Genre/Influences: Electro-pop, new-wave, EBM.
Content: This is a real particular and we might say conceptual compilation, but still a part of the Belgian and especially Antwerp history. “Liaisons Dangereuses” was a radio broadcasting in Antwerp during the 80s. The broadcasting was presented by Sven Van Hees (who became a recognized and praised DJ/producer) and Paul Ward. Their main aim was to introduce the audience with certain underground dance-music, which was not played on national radio broadcasts. If you got the opportunity to see the great movie/documentary “The Sound Of Belgium”, which is all about the history and evolution of electronic music in Belgium, you for sure remember to have seen an interview with Sven Van Hees in it and some old images from this broadcast.
I think we might say it all is about pioneers and visionary people who had understood that even the underground electro scene featured great, danceable music. Sven Van Hees who compiled this sampler selected 38 songs. This is a great track list, which will for sure bring you back into the good-old spirit of the 80s and mainly new-wave music composed by electronics. It also was a pleasure to rediscover somewhat forgotten bands and songs.
The 1st disc is an invitation to rediscover the early work of legendary names like Psyche, Chris & Cosey, Ministry, Carlos Peron, Dark Day, Vicious Pink, severed Heads, Savage Republic, Fad Gadget, O Yuki Conjugate, Informatics, Section 25 and even Killing Joke. We all will find our favorites, but I have a little preference for the classical Fad Gadget’s anthem “State Of The Nation”. Other essential songs are “Proximity Switch (Accidents In Paradise)” from Informatics and “Looking From A Hilltop” from Section 25. It also was pure fun to rediscover the somewhat unusual sounding “Turn To red” from Killing Joke.
This compilation doesn’t feature the darkest and most tormenting electronic forms like The Klinik, Front 242, The Neon Judgement, DAF, Skinny Puppy ao, but typical 80s bands dealing with great analogue treatments and some danceable vibes for alternative clubs.
The 2nd disc features a new selection of great bands and songs so it was a total pleasure to rediscover T.A.G.C., Kissing The Pink, Peter Godwin, All systems Go, Carlos Peron (again), Portion Control and Grauzone.
Grauzone’s “Film 2” remains to me a real cult classic of the electro-wave movement. Kissing The Pink’s “Big Man Restless” was for me one of those ‘forgotten treasures’ which I haven’t heard in years, but when hearing the first notes of the great electro tune running through the song I immediately felt like I was 30 years younger. “Big Sex” from T.A.G.C. is another essential cut while the somewhat tribal like “Crash Bang Wallop” of All Systems Go reveals a different style.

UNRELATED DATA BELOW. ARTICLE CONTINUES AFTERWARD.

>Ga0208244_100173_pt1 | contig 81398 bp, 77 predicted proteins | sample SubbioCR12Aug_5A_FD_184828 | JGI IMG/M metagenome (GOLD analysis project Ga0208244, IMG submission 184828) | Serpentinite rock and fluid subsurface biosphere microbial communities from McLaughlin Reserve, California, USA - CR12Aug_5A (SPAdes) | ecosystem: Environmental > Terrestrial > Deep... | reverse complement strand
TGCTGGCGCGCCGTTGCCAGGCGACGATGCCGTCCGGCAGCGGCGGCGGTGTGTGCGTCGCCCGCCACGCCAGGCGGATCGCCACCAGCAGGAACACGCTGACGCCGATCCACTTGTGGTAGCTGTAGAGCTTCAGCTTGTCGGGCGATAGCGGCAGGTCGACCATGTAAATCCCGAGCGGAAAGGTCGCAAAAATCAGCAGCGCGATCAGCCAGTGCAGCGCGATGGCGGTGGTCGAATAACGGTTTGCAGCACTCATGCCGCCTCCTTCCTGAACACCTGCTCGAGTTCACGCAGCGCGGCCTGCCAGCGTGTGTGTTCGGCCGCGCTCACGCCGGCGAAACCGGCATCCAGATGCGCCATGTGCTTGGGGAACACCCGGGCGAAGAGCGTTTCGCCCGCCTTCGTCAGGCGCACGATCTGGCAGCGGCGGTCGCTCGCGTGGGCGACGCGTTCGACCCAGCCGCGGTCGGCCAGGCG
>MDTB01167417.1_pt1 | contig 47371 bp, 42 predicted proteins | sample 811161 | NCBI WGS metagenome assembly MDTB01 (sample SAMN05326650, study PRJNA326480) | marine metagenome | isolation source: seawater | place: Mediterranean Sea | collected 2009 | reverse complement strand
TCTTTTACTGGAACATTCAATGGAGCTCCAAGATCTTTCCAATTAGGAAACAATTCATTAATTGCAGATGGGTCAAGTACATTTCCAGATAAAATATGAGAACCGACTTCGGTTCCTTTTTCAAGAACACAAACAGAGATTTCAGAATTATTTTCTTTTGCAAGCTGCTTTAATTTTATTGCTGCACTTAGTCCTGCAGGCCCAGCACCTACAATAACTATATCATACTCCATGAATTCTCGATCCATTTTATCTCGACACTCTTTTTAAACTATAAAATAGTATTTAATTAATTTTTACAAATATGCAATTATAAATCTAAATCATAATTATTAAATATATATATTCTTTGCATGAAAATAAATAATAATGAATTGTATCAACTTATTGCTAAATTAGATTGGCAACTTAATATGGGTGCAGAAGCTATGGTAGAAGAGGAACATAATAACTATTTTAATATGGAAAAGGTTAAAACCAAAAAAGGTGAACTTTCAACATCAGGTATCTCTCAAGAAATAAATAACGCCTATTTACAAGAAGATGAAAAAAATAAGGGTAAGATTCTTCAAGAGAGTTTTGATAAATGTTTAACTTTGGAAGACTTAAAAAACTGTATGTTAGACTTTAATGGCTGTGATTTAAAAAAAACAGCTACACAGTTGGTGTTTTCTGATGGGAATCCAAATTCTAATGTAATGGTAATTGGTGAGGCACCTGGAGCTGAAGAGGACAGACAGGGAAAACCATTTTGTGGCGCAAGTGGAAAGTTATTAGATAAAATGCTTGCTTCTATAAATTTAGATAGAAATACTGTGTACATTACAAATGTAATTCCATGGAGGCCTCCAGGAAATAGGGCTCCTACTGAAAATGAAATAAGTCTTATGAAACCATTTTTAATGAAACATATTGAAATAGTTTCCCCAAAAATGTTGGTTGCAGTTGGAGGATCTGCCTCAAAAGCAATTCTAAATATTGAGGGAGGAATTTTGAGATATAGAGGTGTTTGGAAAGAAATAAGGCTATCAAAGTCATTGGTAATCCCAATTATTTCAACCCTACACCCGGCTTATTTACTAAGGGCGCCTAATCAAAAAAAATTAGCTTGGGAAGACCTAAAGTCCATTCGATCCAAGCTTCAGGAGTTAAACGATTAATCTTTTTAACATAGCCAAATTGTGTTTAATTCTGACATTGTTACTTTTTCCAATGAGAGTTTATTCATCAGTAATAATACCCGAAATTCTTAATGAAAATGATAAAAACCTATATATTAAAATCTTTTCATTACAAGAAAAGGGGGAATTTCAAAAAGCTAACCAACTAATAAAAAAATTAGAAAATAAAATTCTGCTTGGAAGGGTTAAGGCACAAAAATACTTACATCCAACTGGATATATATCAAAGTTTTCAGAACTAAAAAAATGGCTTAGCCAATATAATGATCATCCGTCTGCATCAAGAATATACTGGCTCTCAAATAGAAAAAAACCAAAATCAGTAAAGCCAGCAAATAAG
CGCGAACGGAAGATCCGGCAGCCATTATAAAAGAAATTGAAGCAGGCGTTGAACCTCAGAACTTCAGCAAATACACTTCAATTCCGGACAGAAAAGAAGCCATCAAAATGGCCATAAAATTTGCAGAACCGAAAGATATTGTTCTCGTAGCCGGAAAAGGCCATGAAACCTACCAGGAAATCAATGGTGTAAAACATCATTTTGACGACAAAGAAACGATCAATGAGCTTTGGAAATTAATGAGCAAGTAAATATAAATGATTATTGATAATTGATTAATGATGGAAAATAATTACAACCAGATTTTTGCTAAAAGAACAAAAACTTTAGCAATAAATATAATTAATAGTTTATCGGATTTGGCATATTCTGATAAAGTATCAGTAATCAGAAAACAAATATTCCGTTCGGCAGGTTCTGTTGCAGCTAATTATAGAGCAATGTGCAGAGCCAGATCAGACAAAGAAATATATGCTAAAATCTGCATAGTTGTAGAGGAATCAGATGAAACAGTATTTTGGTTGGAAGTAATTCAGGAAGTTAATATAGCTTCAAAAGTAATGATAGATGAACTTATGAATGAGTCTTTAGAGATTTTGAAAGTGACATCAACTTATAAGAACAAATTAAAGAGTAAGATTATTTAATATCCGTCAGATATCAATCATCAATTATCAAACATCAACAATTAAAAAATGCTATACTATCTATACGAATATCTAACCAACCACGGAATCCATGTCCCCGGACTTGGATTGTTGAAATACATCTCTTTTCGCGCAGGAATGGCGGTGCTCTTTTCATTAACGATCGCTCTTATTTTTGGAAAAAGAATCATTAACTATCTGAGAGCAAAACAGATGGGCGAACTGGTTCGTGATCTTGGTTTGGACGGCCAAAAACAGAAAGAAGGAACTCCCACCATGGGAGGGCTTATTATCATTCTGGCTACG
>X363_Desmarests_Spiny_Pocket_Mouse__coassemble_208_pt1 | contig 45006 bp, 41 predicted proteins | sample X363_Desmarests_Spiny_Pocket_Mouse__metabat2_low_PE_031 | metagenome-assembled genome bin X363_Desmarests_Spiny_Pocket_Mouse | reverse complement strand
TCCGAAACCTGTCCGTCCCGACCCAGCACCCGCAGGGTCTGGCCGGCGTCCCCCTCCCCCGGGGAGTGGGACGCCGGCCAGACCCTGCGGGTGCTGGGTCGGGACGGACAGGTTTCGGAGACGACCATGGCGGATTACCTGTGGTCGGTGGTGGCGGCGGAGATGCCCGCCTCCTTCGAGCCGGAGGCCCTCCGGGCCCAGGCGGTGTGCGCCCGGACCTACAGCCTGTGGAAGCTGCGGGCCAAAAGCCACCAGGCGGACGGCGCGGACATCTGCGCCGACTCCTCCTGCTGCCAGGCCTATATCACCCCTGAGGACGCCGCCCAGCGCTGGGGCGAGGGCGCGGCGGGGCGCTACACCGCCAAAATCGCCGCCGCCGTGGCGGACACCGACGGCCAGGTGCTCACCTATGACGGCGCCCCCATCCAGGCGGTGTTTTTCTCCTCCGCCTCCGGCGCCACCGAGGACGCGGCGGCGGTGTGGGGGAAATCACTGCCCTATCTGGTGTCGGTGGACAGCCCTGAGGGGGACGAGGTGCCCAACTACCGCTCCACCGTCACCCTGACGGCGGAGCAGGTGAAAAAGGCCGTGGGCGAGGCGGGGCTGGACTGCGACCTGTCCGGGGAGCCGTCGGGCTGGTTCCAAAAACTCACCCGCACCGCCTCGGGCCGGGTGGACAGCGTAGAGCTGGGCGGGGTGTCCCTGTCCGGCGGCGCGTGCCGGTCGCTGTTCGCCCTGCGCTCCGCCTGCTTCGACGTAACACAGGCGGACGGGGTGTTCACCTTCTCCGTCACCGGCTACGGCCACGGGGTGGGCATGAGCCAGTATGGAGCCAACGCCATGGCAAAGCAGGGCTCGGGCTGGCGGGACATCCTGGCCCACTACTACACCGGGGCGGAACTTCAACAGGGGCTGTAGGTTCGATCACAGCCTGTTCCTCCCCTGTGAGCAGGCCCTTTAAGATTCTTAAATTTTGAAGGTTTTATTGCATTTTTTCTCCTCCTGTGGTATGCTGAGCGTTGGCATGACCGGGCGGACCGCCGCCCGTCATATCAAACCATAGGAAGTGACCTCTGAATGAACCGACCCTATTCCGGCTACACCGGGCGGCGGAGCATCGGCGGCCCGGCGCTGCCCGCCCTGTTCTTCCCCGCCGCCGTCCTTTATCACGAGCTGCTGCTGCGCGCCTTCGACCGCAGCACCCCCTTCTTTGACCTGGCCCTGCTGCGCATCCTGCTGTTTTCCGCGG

Sven Van Hees did an excellent job with this compilation. As some of the master recordings weren’t even available and he had to go back to the original records and remove the typical vinyl noises. “Liaisons Dangereuses” later on evolved into house, new-beat and acid music, which could be an interesting concept for a 2nd volume of this series.
This is an essential compilation, which also brings me back to all the local radio broadcasts dealing with alternative music and, which was during the 80s a real source to discover new music!
Conclusion: This is not just a compilation bringing old 80s new-wave tracks together, but an electronic legacy that has without a shadow of a doubt inspired numerous artists, producers and DJ’s during the next generations. But the main strength of all those bands is that their sound still has this magical touch, which is an ingredient ‘classical’ dance music has never had.
Best bands: Fad Gadget, Grauzone, Informatics, T.A.G.C., Kissing The Pink, Dark Day.
Label: www.universalmusic.be / www.facebook.com/universalmusicbe
Since you’re here …
… we have a small favour to ask. More people are reading Side-Line Magazine than ever but advertising revenues across the media are falling fast. Unlike many news organisations, we haven’t put up a paywall – we want to keep our journalism as open as we can - and we refuse to add annoying advertising. So you can see why we need to ask for your help.
Side-Line’s independent journalism takes a lot of time, money and hard work to produce. But we do it because we want to push the artists we like and who are equally fighting to survive.
If everyone who reads our reporting, who likes it, helps fund it, our future would be much more secure. For as little as 5 US$, you can support Side-Line Magazine – and it only takes a minute. Thank you.
The donations are safely powered by Paypal.